Next Article in Journal
Aerosolized Bovine Lactoferrin Counteracts Infection, Inflammation and Iron Dysbalance in A Cystic Fibrosis Mouse Model of Pseudomonas aeruginosa Chronic Lung Infection
Next Article in Special Issue
Divergent Approaches to Virulence in C. albicans and C. glabrata: Two Sides of the Same Coin
Previous Article in Journal
The Emerging Role of Adiponectin in Female Malignancies
Previous Article in Special Issue
Coagulase-Negative Staphylococci Pathogenomics
Open AccessReview

Catching a SPY: Using the SpyCatcher-SpyTag and Related Systems for Labeling and Localizing Bacterial Proteins

Bacterial Cell Surface Group, Section for Evolution and Genetics, Department of Biosciences, University of Oslo, 0316 Oslo, Norway
*
Author to whom correspondence should be addressed.
Int. J. Mol. Sci. 2019, 20(9), 2129; https://doi.org/10.3390/ijms20092129
Received: 2 April 2019 / Revised: 25 April 2019 / Accepted: 26 April 2019 / Published: 30 April 2019
(This article belongs to the Special Issue Microbial Virulence Factors)
The SpyCatcher-SpyTag system was developed seven years ago as a method for protein ligation. It is based on a modified domain from a Streptococcus pyogenes surface protein (SpyCatcher), which recognizes a cognate 13-amino-acid peptide (SpyTag). Upon recognition, the two form a covalent isopeptide bond between the side chains of a lysine in SpyCatcher and an aspartate in SpyTag. This technology has been used, among other applications, to create covalently stabilized multi-protein complexes, for modular vaccine production, and to label proteins (e.g., for microscopy). The SpyTag system is versatile as the tag is a short, unfolded peptide that can be genetically fused to exposed positions in target proteins; similarly, SpyCatcher can be fused to reporter proteins such as GFP, and to epitope or purification tags. Additionally, an orthogonal system called SnoopTag-SnoopCatcher has been developed from an S. pneumoniae pilin that can be combined with SpyCatcher-SpyTag to produce protein fusions with multiple components. Furthermore, tripartite applications have been produced from both systems allowing the fusion of two peptides by a separate, catalytically active protein unit, SpyLigase or SnoopLigase. Here, we review the current state of the SpyCatcher-SpyTag and related technologies, with a particular emphasis on their use in vaccine development and in determining outer membrane protein localization and topology of surface proteins in bacteria. View Full-Text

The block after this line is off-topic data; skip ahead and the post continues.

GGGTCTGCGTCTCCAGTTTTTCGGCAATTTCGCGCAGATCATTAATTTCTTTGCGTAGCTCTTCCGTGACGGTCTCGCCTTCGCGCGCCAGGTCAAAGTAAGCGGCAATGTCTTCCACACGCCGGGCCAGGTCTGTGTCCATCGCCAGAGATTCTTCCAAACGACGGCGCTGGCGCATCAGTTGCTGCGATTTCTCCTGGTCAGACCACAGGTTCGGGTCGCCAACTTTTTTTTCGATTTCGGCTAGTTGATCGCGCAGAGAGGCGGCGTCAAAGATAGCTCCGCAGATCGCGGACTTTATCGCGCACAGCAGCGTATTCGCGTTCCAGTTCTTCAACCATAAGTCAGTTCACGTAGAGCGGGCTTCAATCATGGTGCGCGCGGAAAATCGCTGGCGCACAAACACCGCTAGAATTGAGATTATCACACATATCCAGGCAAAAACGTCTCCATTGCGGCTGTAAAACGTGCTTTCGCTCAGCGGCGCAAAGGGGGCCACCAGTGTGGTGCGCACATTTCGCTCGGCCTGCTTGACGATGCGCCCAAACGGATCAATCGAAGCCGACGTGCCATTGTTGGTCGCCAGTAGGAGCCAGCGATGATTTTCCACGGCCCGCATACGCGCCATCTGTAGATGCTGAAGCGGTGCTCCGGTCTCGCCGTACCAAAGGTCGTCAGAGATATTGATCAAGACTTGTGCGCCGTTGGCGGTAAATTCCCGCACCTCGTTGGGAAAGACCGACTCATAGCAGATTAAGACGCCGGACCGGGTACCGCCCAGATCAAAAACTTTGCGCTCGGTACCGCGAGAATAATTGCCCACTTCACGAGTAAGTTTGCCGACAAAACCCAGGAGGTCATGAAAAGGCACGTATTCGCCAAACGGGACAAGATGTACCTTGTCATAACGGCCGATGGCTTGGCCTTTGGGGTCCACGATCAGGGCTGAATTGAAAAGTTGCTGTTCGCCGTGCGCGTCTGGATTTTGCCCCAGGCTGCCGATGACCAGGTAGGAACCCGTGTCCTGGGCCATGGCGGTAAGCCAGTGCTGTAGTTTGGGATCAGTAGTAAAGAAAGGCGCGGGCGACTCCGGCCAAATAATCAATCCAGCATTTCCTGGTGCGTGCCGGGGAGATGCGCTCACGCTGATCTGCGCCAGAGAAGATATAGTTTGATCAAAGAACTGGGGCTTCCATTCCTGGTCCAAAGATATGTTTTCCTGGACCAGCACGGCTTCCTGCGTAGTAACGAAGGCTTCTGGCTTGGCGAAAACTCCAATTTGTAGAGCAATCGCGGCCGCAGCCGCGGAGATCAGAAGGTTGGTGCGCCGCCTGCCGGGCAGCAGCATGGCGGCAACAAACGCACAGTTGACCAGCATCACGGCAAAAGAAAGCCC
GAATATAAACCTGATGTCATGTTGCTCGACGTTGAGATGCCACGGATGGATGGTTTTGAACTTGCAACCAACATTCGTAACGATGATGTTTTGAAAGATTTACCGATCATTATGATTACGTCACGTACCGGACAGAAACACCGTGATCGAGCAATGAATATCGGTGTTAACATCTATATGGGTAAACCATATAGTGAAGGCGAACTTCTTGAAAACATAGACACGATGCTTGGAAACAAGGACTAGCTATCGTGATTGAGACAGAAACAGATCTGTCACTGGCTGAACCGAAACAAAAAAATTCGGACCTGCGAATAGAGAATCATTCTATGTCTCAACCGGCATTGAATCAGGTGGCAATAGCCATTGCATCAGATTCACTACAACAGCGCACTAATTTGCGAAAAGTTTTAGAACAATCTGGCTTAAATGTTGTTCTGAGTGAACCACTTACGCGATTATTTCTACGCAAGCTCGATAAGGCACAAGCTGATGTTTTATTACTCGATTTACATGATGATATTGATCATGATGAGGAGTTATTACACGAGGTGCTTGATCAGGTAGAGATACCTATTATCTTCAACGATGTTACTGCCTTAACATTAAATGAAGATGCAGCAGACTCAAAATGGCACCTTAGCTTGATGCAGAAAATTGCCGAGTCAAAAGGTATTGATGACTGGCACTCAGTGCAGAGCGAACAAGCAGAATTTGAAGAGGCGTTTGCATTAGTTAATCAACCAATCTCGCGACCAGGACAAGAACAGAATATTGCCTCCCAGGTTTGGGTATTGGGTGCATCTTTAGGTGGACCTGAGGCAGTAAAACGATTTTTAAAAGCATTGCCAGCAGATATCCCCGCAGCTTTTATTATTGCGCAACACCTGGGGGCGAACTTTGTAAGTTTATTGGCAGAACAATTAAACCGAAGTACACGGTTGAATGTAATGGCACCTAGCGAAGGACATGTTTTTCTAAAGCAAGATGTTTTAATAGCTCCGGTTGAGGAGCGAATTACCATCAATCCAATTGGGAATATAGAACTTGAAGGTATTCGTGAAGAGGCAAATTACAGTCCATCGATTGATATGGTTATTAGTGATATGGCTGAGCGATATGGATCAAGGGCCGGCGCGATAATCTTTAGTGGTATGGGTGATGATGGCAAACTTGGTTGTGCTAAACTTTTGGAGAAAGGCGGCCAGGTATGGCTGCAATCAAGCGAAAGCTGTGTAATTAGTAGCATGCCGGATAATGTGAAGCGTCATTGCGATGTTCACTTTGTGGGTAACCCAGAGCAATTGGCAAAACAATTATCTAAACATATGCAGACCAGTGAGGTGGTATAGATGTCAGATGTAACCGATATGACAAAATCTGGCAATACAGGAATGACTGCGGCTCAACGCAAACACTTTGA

Keywords: autotransporter; covalent labeling; bacterial surface protein; SpyCatcher; topology mapping; virulence factor autotransporter; covalent labeling; bacterial surface protein; SpyCatcher; topology mapping; virulence factor
Show Figures

Graphical abstract

MDPI and ACS Style

Hatlem, D.; Trunk, T.; Linke, D.; Leo, J.C. Catching a SPY: Using the SpyCatcher-SpyTag and Related Systems for Labeling and Localizing Bacterial Proteins. Int. J. Mol. Sci. 2019, 20, 2129.

Show more citation formats Show less citations formats
Note that from the first issue of 2016, MDPI journals use article numbers instead of page numbers. See further details here.

Article Access Map by Country/Region

1
Back to TopTop